The Future Of Post Pandemic Business Class: Your Own Room

Renowned UK design consultancy PriestmanGoode has come up with a raft of conceptual designs for the post pandemic aircraft cabin. Calling their concept ‘Pure Skies,’ the company has reworked both business and economy class, focusing on hygiene and personal space for that all-important passenger confidence that will be so important to get people flying again.

post pandemic business class
Pure Skies Rooms could be the business class of the future. Photo: PriestmanGoode

Pure Skies Rooms revealed

We’ve seen some pretty unusual seat designs tailored towards a post-pandemic flying future, but most have focused on economy class. The assumption, we assume, is that business class is already socially distanced enough, and therefore doesn’t require a reworking.

However, London-based design consultancy PriestmanGoode believes even the pointy end of the plane can be improved upon. Their concept designs for the post-COVID business class cabin embrace hygienic technologies and a touch-free journey combined with more personal space and privacy.

post pandemic business class
Pure Skies Rooms have been thoughtfully designed for a future-proofed concept. Photo: PriestmanGoode

Calling their innovation’ Pure Skies Rooms’, the concept is designed to give passengers and airlines more confidence now, as well as future-proofing the design to ensure airlines’ investments in new cabins are fit for tomorrow’s challenges too. Speaking about the design of Pure Skies Rooms, Director at PriestmanGoode Nigel Goode said,

“We also acknowledge that rules and perceptions are continually changing. We firmly believe that by building-in additional safeguards and designing-out areas that previously caused concern, our Pure Skies concept encompasses a range of innovative and relevant options that will appeal to airlines for different reasons depending on their customer profile, location and fleet.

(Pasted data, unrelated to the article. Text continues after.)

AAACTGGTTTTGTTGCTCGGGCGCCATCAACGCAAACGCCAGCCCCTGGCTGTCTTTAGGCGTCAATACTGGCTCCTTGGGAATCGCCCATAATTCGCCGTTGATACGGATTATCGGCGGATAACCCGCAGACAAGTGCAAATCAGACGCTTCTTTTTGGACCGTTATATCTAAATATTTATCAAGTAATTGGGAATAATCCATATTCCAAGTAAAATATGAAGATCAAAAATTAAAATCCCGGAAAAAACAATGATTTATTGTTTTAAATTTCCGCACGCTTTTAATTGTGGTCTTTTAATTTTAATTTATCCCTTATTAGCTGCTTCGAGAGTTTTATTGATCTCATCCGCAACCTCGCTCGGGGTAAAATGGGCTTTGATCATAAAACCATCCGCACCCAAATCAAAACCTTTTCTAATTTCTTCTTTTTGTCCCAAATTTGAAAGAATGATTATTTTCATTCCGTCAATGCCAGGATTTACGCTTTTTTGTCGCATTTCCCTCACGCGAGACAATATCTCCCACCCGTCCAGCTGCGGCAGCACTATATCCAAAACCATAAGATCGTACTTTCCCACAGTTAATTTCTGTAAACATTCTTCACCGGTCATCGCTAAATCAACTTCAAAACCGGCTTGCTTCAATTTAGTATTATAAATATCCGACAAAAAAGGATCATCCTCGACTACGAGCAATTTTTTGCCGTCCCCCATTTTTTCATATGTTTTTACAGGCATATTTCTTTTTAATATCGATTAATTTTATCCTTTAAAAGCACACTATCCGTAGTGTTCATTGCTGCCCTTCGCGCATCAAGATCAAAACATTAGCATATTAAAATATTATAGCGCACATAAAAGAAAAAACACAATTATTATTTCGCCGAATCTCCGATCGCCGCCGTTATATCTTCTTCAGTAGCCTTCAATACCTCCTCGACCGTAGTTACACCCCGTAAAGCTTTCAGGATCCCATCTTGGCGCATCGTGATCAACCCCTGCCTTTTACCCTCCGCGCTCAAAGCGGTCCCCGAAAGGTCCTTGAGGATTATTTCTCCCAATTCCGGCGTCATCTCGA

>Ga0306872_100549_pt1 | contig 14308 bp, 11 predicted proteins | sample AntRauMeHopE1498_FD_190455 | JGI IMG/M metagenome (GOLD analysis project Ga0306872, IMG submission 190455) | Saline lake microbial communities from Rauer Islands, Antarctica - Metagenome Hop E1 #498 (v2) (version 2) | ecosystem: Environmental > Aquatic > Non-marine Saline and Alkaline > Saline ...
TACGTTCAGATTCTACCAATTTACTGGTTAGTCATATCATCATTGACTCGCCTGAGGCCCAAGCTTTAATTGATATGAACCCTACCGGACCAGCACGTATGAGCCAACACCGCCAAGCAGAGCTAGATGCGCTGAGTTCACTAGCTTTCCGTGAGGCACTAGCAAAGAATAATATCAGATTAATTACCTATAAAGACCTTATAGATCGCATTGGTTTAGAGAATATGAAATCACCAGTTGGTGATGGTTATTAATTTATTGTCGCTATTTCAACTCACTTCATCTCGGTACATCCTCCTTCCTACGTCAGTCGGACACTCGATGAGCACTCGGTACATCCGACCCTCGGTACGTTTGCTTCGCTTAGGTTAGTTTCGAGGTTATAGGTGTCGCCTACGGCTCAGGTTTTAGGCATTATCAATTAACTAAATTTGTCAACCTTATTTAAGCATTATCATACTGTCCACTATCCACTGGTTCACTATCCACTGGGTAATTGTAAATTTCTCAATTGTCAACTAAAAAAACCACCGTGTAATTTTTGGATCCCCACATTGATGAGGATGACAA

“However, planning must start today for these solutions to be ready and in place for when volumes undoubtedly return in the industry.”

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What does business class of the future look like?

Pure Skies Rooms have been designed with three key issues in mind: Personal space, hygiene, and touch-free journeys. While modern business class concepts have begun to embrace things like privacy screens and doors, the PriestmanGoode concept takes things a step further, designing a space where passengers can retreat into a screened, protected area.

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Passengers can retreat into a private, screened-off area. Photo: PriestmanGoode

Within the Pure Skies Rooms, each seat is fully enclosed with a floor to ceiling curtain separating the passenger from the rest of the cabin. Every passenger gets personal overhead storage and a personal wardrobe, along with everything they need within their own haven in the skies.

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Plenty of personal stowage. Photo: PriestmanGoode

The IFE is synchronized with the passenger’s own device and can be gesture controlled to reduce touchpoints.

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IFE is gesture-controlled and synchronized with passengers’ personal devices. Photo: PriestmanGoode

Interestingly, the fabrics, construction and technology involved here have all been chosen to provide the ultimate hygienic experience. The seat itself has minimal split lines and welded fabric seams to minimize the places where dirt and viruses can hide. The fabric itself and other surfaces in the room are all antimicrobial, to make cleaning and disinfection easier and more effective.

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The seat will give a visual representation of how clean it is at the point of boarding. Photo: PriestmanGoode

Taking this concept one step further has introduced a visual indicator of how clean the cabin is, to reassure passengers on boarding that their area is hygienic and safe. Maria Kafel-Bentkowska, PriestmanGoode’s Head of CMF (color, materials and finish) explained,

“By using existing technologies such as photochromic and thermochromic inks that would react to the new cleaning methods, a message of reassurance can be seen on the fabric surface while boarding but then disappears once the passenger is settled. Turning the invisible visible and creating a graphic interface to communicate a message of reassurance supports the airlines’ brand messages around hygiene and safety.”

Also interesting to note is the dropping of the ‘class’ connotation. The design company suggests that the notion of ‘class’ is outdated, and instead renames the different products as either ‘rooms’ for J and ‘zones’ for economy.

What do you think of the post-pandemic business class concept? Let us know in the comments.